The statutes do not specify how a convicted criminal offender may appeal an order extending the maximum confinement period when a sentence to intensive sanctions has been imposed. The statute for appeals in felony cases provides that the defendant shall file a notice of intent to pursue postconviction relief "[w]ithin 20 days of the date of sentencing." (Emphasis added.) Rule 809.30(2)(b), Stats. In cases where the department of corrections requests an extension of the maximum confinement period, the trial court's order would not be made until nearly a year after the sentence had been imposed and a substantial period of the confinement had been served. A trial court's order extending the maximum period of confinement is not, in itself, a "sentence." Such an order simply changes the location where a portion of the previously-imposed sentence is served by extending the time spent in confinement in a prison or other Type 1 facility. We therefore conclude that Rule 809.30 does not provide authority for an appeal from an order extending the maximum period of confinement.
A decision may be reviewed by common law certiorari when no legislative provision establishes how review may be had. See State ex rel. Smits v. City of DePere, 104 Wis.2d 26, 31, 310 N.W.2d 607, 609 (1981). Common law certiorari may be used to review judicial decisions. See State ex rel. DHSS v. Circuit Court, 84 Wis.2d 707, 711-12, 267 N.W.2d 373, 375 (1978). Although the statutes governing the intensive sanctions program do not specify how a trial court's order extending the maximum period of confinement may be appealed, the statutes do provide that other decisions made when a person is sentenced to intensive sanctions, such sanction, discipline, and probation revocation proceedings, may be reviewed by common law writ of certiorari. See § 301.048(3)(d), Stats. Parole decisions and probation revocation proceedings which, like orders extending the maximum period of confinement, are made after the time for direct appeal from the judgment and sentence has elapsed, are reviewable by common law certiorari. See, e.g., State ex rel. Rodriguez v. DHSS, 133 Wis.2d 47, 393 N.W.2d 105 (Ct. App. 1986). Because parole decisions, probation revocation proceedings, and other decisions made when a person is sentenced to intensive sanctions are reviewable by writ of certiorari, we conclude that certiorari is the proper method of challenging a trial court's order extending the period of confinement.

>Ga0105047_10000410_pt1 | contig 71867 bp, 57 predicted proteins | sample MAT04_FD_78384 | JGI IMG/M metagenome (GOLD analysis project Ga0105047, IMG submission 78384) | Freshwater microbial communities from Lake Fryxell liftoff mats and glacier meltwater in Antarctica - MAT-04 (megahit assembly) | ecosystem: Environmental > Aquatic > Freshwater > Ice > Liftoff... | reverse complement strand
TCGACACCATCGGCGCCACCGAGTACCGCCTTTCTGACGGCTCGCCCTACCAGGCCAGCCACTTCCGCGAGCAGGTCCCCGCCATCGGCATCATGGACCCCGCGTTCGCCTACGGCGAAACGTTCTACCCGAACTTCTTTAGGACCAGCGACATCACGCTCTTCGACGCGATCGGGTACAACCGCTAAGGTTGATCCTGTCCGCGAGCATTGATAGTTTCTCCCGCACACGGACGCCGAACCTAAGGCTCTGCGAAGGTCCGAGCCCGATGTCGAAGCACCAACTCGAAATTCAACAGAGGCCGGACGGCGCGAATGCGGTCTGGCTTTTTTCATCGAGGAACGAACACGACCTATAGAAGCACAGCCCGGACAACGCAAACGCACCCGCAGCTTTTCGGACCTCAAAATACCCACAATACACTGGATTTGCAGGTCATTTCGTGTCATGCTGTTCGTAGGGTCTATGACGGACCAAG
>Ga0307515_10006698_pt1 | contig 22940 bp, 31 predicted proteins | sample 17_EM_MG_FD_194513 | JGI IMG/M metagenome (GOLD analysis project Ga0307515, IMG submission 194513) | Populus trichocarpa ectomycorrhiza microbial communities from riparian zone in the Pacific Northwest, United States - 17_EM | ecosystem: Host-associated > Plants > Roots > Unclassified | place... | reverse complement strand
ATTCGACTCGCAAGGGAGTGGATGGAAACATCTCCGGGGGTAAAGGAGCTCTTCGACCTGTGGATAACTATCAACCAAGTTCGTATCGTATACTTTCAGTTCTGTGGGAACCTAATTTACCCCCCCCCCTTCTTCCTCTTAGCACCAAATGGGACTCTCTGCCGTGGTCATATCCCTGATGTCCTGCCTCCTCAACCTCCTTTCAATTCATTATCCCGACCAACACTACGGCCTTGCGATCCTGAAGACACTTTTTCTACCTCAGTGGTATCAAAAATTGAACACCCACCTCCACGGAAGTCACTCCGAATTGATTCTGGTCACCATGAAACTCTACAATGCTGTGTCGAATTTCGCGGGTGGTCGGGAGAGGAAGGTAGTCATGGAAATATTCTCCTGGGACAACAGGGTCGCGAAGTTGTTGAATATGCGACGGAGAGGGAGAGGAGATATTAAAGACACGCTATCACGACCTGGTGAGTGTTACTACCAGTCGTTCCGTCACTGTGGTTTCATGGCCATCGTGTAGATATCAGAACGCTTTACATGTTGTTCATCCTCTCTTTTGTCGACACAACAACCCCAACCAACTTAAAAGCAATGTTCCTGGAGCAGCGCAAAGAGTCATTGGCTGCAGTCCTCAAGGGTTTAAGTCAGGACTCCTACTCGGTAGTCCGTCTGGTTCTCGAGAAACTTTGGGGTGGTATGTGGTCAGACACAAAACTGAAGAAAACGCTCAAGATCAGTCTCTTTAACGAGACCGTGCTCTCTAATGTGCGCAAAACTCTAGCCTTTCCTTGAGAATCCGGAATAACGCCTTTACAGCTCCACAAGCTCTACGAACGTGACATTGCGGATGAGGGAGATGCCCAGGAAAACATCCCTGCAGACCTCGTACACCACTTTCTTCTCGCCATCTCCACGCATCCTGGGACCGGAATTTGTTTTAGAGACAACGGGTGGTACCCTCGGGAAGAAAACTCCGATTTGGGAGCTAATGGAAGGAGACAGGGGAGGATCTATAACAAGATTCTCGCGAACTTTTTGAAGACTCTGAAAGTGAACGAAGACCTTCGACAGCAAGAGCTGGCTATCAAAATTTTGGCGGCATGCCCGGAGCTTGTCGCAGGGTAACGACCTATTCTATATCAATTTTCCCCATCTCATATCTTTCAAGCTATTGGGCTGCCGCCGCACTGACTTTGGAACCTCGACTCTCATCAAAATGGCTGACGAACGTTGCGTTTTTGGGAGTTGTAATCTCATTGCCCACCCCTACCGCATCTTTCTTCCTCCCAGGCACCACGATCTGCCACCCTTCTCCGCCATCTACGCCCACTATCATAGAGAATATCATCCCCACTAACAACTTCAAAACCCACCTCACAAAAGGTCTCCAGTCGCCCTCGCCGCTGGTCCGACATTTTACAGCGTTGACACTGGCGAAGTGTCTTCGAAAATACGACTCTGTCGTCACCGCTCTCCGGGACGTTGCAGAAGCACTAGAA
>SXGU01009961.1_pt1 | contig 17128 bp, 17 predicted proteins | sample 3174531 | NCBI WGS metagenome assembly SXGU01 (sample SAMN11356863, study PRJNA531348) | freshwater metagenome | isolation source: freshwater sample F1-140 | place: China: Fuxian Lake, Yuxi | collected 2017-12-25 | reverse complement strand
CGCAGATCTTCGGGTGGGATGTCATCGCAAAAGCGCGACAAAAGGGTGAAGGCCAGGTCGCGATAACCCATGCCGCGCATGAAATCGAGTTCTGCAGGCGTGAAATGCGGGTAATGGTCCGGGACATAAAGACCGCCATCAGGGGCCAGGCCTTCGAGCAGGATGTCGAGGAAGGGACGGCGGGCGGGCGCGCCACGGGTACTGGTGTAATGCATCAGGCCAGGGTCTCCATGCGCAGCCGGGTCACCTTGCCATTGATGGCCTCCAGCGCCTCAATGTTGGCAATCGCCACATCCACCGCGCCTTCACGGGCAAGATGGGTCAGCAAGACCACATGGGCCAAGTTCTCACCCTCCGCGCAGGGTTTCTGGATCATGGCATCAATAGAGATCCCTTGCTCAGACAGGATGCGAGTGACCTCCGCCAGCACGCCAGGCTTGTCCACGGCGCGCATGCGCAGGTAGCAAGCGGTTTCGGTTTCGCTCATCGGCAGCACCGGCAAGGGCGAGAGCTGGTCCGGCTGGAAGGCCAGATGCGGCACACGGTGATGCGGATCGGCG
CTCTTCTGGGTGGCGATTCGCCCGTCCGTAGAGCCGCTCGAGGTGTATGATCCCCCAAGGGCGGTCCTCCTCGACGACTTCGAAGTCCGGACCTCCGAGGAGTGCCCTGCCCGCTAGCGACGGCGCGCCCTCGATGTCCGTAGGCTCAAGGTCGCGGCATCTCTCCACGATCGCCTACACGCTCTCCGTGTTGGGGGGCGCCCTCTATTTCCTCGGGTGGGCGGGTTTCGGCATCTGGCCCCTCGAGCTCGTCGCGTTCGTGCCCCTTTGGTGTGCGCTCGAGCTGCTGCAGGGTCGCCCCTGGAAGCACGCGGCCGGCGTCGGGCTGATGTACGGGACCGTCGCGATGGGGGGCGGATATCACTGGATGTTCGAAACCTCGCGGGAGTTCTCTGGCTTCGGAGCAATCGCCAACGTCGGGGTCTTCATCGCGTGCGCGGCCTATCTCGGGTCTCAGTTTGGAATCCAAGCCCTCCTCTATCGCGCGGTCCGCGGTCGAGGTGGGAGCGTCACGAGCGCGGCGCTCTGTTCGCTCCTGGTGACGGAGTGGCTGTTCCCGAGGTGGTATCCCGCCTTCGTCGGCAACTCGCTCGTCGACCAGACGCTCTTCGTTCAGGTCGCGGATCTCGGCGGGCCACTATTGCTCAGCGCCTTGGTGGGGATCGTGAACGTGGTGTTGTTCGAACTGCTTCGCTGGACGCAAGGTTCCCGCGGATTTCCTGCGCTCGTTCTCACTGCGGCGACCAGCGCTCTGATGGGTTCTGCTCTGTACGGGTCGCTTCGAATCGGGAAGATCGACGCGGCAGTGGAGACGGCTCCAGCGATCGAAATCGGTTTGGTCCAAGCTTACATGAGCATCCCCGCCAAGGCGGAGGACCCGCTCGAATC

Section 808.04(1), Stats., provides that an appeal must be initiated within ninety days of entry of the judgment or order appealed from unless written notice of entry is given, which shortens the deadline. Bridges appealed the trial court's order forty-five days after it was entered. Because this appeal was timely filed pursuant to § 808.04(1), Stats., the court has jurisdiction.
By the Court.—Court has jurisdiction over the appeal.